After suffering a shock 2-1 defeat to Japan on matchday one, Germany could ideally do with a swift and straightforward response.
Unfortunately for them, awaiting Die Nationalelf at Al Bayt Stadium on Sunday will be a Spain side that remarkably won 7-0 against Costa Rica last time out.
Germany know defeat could doom them to a second successive group-stage elimination at the World Cup, an astonishing turn of events given that before 2018 they had not failed to get past the tournament’s first round since 1938.
Another loss would consign Germany to three consecutive World Cup defeats for the first time ever – they have also never been beaten twice in the group stage of a single edition before.
The pressure is already on head coach Hansi Flick, who suggested one of his main objectives before Sunday’s game is to ensure the team believes they can prevail.
“The team and every person can always develop,” he said. “That’s why the team still has potential, which it’s not quite delivering at the moment.
“Nevertheless, I believe we have good quality. Yes, we trust the team. We’re positive and just really want to see that we approach this game on Sunday against Spain positively.
“It’s simply important to deal with defeats, but also to clear your head and focus on the new task, and that’s our goal, to get the team to the point where they naturally believe that they can push this thing in the right direction on Sunday.”
Regardless of Germany’s belief, Flick’s side can at least take solace in the fact they pretty much know how Spain will play – Luis Enrique is never secretive about his expectations for La Roja.
In their obliteration of Los Ticos, Spain recorded a possession figure of 81.9 per cent, setting a new record since Opta have this data available in the World Cup (from 1966), surpassing Argentina’s 80.3 per cent against Greece in 2010.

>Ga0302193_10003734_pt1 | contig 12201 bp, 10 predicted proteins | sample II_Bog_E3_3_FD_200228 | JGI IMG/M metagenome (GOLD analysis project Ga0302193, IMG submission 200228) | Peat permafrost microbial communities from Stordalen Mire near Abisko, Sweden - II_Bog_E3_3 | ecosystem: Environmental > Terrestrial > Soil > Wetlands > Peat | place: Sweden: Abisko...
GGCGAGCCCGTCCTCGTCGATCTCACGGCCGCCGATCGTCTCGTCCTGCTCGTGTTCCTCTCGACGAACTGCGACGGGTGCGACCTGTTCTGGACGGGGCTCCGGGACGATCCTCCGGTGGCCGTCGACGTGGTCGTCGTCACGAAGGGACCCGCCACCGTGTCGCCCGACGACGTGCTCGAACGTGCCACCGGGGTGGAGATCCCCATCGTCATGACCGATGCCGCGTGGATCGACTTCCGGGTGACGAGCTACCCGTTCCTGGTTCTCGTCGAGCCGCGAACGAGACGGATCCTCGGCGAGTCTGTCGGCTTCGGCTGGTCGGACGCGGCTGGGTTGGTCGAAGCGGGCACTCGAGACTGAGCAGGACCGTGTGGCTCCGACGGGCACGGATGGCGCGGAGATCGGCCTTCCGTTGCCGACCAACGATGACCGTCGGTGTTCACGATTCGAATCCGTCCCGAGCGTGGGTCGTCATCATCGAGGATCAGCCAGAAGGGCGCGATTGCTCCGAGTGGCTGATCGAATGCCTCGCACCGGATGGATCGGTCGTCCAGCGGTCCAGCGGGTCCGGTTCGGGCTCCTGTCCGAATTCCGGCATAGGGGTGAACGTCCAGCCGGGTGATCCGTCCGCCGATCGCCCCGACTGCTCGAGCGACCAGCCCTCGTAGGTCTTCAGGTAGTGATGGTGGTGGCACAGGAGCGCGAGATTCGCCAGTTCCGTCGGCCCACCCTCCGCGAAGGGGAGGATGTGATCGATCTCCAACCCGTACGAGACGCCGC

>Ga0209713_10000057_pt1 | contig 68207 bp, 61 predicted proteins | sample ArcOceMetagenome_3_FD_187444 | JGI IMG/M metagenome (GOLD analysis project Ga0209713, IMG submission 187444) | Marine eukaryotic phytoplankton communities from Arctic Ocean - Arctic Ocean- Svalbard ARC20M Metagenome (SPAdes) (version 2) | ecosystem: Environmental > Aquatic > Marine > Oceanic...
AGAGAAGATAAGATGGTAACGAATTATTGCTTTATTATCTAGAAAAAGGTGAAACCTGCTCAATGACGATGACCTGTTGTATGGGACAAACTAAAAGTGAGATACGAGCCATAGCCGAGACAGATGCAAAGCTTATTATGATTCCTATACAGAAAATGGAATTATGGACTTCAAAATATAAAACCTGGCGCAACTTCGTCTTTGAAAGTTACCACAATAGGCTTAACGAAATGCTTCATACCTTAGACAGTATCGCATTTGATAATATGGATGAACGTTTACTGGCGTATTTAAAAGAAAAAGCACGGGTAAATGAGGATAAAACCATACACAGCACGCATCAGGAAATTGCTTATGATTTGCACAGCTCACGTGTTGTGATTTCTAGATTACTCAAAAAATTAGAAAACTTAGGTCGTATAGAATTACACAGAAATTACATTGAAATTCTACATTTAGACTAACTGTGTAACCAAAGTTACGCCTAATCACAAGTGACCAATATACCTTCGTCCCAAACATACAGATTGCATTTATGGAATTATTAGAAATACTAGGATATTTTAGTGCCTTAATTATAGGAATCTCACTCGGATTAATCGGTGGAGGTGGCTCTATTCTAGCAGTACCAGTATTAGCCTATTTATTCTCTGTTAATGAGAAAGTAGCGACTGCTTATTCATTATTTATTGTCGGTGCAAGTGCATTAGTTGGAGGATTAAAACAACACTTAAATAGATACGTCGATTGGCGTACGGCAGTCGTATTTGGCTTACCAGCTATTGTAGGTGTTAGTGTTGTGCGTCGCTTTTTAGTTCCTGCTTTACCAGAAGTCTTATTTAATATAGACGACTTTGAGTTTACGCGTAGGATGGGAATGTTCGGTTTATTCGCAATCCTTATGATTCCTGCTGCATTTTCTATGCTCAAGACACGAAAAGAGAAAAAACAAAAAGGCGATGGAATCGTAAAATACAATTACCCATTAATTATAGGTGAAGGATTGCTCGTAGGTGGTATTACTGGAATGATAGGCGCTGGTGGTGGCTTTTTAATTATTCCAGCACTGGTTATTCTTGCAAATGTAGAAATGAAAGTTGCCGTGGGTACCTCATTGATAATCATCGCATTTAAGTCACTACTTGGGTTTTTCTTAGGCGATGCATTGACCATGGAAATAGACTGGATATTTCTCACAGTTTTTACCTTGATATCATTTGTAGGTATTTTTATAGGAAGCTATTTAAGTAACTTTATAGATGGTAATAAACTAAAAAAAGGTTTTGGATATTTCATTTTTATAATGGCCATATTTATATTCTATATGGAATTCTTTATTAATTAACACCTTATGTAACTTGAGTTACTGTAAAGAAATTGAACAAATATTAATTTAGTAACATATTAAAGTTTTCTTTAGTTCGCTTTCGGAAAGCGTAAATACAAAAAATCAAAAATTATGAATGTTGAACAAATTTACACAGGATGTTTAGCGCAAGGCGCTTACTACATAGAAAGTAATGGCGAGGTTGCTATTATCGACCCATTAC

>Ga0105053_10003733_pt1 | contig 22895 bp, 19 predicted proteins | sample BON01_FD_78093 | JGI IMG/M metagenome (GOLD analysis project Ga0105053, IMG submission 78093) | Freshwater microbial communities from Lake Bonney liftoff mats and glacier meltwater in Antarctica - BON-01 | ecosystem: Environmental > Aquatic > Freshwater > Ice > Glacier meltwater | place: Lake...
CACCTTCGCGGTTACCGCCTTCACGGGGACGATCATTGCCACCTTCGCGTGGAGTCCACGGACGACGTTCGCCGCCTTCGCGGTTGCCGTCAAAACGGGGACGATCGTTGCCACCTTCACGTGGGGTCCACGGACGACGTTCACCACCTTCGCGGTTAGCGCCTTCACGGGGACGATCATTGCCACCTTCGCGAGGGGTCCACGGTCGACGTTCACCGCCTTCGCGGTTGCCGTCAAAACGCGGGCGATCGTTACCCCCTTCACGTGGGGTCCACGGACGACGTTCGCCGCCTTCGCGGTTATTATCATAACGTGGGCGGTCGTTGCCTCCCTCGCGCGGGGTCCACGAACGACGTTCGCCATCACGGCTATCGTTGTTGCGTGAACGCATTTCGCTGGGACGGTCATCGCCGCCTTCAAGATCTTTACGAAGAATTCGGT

That was Spain’s biggest ever World Cup victory and they also boast a strong recent record over Germany, having lost only one of their previous seven meetings.
Granted, Spain have only won their first two games of a World Cup three times and not since 2006, but Luis Enrique was adamant after the Costa Rica win that complacency will not be an issue.
This may be a young Spain squad, but they have long resembled an immensely unified unit under the guidance of Luis Enrique, who acts as a sort of pressure sponge, and Rodri believes their overall connection is their key strength.
“It’s true we have been working very good for a long time, maybe on the results front,” he said. “Nowadays in football there is great equality, but the performance was there [against Costa Rica], and it was good.
“The sensations were great, the team is whole in every line, defensively and offensively the team worked like an accordion.
“The goals for me were a consequence of our play, and what I liked more about the other day is that we know that the collective is what will bring us success.
“That is why everyone was remarkable, everyone had a great contribution, and everyone respected his position and his role.”
PLAYERS TO WATCH
Spain – Pedri
He was withdrawn before the hour mark against Costa Rica, but that was more than enough time to show just how integral Pedri is to how Spain play. He completed 97 per cent of his passes (86/89), but what made that even more impressive was the fact he was the fulcrum of La Roja’s attacking play, with only Dani Olmo (33) attempting more passes in the final third than him (30).
Managing to maintain that accuracy in such a congested area of the pitch where he was expected to take risks was mightily impressive, and he even managed to tally a joint-high three key passes. Germany would be wise to pay him special attention.
Germany – Serge Gnabry
The defeat to Japan was a game to forget for Germany, but Gnabry did at least look lively. He managed six shots on matchday one, with three of them on target, and was very involved.
In fact, he played a part in 12 open-play sequences that ended a shot, with Kylian Mbappe (13) the only player to better him in that regard over the first round of matches at the tournament. He will need to do better in front of goal, but he clearly has the capacity to cause Spain problems.
There is every chance this will be close.
Spain go into the game as the favourites with a 42.7 per cent chance of success, according to Stats Perform’s AI model, but this means there is a 57.3 per cent likelihood of them failing to win.
That incorporates Germany’s 31.9 per cent probability of emerging victorious, which also highlights how difficult this game is to call from the outset.